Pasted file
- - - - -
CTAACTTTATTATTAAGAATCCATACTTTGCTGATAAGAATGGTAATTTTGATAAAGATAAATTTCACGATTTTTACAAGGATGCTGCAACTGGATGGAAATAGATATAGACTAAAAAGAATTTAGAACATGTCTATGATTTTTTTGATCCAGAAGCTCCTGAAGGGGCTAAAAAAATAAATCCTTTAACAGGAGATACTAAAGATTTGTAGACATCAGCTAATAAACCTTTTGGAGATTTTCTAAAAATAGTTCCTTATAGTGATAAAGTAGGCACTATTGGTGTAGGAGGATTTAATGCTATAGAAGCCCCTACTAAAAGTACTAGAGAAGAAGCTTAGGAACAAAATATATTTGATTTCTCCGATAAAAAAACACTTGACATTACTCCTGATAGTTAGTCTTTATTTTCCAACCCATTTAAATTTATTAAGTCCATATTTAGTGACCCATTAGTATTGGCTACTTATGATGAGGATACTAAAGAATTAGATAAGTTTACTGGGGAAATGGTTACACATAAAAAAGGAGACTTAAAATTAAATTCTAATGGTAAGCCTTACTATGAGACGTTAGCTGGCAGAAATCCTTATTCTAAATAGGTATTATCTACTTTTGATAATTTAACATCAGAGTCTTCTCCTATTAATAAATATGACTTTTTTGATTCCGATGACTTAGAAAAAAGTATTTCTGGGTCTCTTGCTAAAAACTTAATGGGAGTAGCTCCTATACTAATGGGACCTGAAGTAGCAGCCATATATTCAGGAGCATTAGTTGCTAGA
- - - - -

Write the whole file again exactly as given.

CTAACTTTATTATTAAGAATCCATACTTTGCTGATAAGAATGGTAATTTTGATAAAGATAAATTTCACGATTTTTACAAGGATGCTGCAACTGGATGGAAATAGATATAGACTAAAAAGAATTTAGAACATGTCTATGATTTTTTTGATCCAGAAGCTCCTGAAGGGGCTAAAAAAATAAATCCTTTAACAGGAGATACTAAAGATTTGTAGACATCAGCTAATAAACCTTTTGGAGATTTTCTAAAAATAGTTCCTTATAGTGATAAAGTAGGCACTATTGGTGTAGGAGGATTTAATGCTATAGAAGCCCCTACTAAAAGTACTAGAGAAGAAGCTTAGGAACAAAATATATTTGATTTCTCCGATAAAAAAACACTTGACATTACTCCTGATAGTTAGTCTTTATTTTCCAACCCATTTAAATTTATTAAGTCCATATTTAGTGACCCATTAGTATTGGCTACTTATGATGAGGATACTAAAGAATTAGATAAGTTTACTGGGGAAATGGTTACACATAAAAAAGGAGACTTAAAATTAAATTCTAATGGTAAGCCTTACTATGAGACGTTAGCTGGCAGAAATCCTTATTCTAAATAGGTATTATCTACTTTTGATAATTTAACATCAGAGTCTTCTCCTATTAATAAATATGACTTTTTTGATTCCGATGACTTAGAAAAAAGTATTTCTGGGTCTCTTGCTAAAAACTTAATGGGAGTAGCTCCTATACTAATGGGACCTGAAGTAGCAGCCATATATTCAGGAGCATTAGTTGCTAGA